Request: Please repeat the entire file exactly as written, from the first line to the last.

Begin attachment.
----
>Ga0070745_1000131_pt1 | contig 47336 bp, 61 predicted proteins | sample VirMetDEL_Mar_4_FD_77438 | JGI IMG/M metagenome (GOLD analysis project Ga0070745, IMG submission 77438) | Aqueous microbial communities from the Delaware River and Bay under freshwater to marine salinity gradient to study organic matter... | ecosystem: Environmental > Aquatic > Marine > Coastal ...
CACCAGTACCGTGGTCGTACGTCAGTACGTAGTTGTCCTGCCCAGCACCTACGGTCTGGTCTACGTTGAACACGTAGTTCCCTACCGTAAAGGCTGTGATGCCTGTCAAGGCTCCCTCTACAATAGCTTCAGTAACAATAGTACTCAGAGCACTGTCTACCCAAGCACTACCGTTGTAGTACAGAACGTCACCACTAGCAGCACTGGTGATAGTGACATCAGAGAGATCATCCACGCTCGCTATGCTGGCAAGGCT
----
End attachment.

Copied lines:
>Ga0070745_1000131_pt1 | contig 47336 bp, 61 predicted proteins | sample VirMetDEL_Mar_4_FD_77438 | JGI IMG/M metagenome (GOLD analysis project Ga0070745, IMG submission 77438) | Aqueous microbial communities from the Delaware River and Bay under freshwater to marine salinity gradient to study organic matter... | ecosystem: Environmental > Aquatic > Marine > Coastal ...
CACCAGTACCGTGGTCGTACGTCAGTACGTAGTTGTCCTGCCCAGCACCTACGGTCTGGTCTACGTTGAACACGTAGTTCCCTACCGTAAAGGCTGTGATGCCTGTCAAGGCTCCCTCTACAATAGCTTCAGTAACAATAGTACTCAGAGCACTGTCTACCCAAGCACTACCGTTGTAGTACAGAACGTCACCACTAGCAGCACTGGTGATAGTGACATCAGAGAGATCATCCACGCTCGCTATGCTGGCAAGGCT